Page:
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Ninjakreborn

generalistic question about blank spacers in html

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[code] [/code]
This is something I have known for awhile, it helps me a lot, it does a lot for me.  When there is an element that continues to disappear when I leave nothing in it, for instance a colored block, this fills it with something making it visible, when I need to quickly indent text, this indents it for me, it has a lot of other nifty uses.  What I want to know is, what is it.  This whole time I saw it on some people's pages, I used it ever since, without really ever knowing what it is, what to call it, what it's true purpose is, if it was deprecated or not, or what.  I was wondering about this because it's been my friend for awhile, and it's time I found out who he was. S hould I stop using this or does everyone, is it deprecated, what is it exactly, can it be found on wikipedia somewhere if I figured out the name.

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n b s p = non-breaking space

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  is the htmlentity (ASCII, i think) of a space. This is not depreciated. All characters has an ASCII equivilant. Most people use   to add in two or more spaces between words, as using a normal space will only work with 1 space, but not if there is 2 or more spaces directly after each other, as the browser ignores it.

[url=http://www.lookuptables.com/]This[/url] site shows all the ASCII values for most characters, look at the HTML coloumn for the last three columns.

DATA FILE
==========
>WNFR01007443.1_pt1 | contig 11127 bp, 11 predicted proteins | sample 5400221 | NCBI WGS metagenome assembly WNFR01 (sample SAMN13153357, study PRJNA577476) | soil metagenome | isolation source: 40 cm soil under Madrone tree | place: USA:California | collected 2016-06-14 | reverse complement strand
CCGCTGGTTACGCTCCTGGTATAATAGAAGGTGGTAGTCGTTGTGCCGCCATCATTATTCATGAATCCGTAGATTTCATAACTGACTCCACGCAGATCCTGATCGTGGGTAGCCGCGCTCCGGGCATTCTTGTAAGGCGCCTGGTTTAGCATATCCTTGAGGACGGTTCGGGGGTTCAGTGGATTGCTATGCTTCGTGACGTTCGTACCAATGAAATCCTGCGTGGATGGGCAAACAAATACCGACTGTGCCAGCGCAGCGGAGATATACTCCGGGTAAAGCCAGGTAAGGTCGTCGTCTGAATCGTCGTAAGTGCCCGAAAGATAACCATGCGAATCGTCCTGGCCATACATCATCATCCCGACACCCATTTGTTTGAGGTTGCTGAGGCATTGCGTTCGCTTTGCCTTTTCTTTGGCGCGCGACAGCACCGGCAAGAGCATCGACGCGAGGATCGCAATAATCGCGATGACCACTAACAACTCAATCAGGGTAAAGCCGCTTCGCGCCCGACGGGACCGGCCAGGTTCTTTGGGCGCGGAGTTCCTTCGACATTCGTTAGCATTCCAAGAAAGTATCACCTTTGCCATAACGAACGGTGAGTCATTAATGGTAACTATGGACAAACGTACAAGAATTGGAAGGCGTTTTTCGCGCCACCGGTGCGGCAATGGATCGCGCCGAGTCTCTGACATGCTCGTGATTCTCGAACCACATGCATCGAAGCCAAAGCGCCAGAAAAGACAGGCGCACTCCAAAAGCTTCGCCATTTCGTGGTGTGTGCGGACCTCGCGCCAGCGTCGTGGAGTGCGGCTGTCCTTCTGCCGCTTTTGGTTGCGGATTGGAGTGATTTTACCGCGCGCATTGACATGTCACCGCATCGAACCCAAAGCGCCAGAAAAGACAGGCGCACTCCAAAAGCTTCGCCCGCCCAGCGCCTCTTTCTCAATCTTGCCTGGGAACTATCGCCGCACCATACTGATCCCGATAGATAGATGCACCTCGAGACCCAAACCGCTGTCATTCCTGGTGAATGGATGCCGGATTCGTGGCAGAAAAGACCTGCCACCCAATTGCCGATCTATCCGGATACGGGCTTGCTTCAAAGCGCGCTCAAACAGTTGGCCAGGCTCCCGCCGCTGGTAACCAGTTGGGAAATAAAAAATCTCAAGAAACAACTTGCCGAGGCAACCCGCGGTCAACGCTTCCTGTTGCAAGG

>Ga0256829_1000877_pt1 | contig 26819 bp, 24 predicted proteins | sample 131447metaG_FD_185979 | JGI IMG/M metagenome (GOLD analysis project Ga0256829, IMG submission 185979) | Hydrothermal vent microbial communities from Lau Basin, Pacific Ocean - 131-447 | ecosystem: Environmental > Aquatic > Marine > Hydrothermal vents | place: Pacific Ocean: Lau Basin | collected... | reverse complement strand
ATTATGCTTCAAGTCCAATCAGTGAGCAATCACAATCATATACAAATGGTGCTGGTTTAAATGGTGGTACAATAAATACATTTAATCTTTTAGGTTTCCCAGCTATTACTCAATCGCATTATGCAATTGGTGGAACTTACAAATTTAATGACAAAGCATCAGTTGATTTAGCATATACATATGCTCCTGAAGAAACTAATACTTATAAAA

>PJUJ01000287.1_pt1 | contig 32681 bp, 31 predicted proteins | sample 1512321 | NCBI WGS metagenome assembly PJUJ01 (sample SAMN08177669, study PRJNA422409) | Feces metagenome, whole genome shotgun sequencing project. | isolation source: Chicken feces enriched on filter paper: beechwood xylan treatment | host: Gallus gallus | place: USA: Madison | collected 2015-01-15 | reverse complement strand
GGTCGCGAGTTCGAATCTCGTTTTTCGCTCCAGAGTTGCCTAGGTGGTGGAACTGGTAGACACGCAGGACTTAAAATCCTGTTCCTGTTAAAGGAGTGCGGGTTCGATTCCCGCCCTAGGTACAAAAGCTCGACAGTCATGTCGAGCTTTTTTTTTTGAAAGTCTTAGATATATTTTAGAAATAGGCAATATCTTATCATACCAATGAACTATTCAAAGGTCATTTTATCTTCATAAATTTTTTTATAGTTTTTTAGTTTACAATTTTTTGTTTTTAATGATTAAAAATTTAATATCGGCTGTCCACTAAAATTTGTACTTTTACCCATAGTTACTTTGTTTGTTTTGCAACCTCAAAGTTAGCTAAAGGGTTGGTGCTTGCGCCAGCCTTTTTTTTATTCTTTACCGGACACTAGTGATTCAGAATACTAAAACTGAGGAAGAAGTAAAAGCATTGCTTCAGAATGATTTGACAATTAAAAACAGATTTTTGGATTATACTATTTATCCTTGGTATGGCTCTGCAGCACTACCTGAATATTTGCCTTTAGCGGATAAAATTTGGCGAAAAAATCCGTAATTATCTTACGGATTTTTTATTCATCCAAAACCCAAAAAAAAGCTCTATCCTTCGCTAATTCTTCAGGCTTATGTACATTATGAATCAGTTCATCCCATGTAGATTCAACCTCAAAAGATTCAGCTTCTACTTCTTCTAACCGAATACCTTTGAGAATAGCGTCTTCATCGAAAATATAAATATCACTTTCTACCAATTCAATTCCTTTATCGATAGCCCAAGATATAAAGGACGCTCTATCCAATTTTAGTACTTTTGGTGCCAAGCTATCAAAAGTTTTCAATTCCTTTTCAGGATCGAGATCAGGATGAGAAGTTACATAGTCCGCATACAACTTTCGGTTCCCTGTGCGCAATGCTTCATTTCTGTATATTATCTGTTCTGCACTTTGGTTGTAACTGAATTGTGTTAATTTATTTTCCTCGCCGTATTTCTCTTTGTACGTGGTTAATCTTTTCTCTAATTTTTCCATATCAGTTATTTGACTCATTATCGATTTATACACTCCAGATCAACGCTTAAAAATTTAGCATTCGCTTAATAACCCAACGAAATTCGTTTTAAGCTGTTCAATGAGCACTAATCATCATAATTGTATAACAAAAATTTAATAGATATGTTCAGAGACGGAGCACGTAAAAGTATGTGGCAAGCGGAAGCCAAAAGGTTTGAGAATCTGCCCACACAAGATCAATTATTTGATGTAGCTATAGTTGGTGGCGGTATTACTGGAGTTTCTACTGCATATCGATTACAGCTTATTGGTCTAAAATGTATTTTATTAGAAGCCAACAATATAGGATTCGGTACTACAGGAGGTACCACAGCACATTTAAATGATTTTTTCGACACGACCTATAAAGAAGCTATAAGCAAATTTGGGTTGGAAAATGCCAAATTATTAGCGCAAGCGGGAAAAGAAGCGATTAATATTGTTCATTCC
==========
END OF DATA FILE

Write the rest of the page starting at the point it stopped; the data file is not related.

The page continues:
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Ok, I have seen this before but it's a little new.  As far as generalistically speaking, what would happen, if I started replacing every letter of every sentence with these, like in my text, because there is one for each letter, and number as well, is this good practice, I have never seen it used before, I also see some people just replace
'.,;/] or whatever symbols with those, but some people don't I never have
what is the best route for me to take with this ascii characters?

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[quote author=businessman332211 link=topic=101795.msg403168#msg403168 date=1153836159]
generalistically speaking, what would happen, if I started replacing every letter of every sentence with these...[/quote]

'Generalistically' (or generally as most people would say), anyone viewing your code would think you were nuts.

I'd use ASCII equivalents only for symbols/special characters such as copyright, ampersand, pound, octothorpe, em-dash, en-dash, etc. etc.

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You should only need to use the htmlentity for certain characters, such as triangler brackets (<>) to stop the browser from intepreting them, &nbsp; for placing two or more spaces between words/letters. &copy; to display the copyright symbol etc. You shouldn't use the ASCII value for letters, as there will be no reason to.

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ah, thanks for the information/advice/grammer correction.  From now on I will say generally speaking.  Thanks for all the advice, and thanks for all the info on those different character types i am going to look up all those you mentioned andy, and see what they all mean, some of those i have never heard before.  Thanks.

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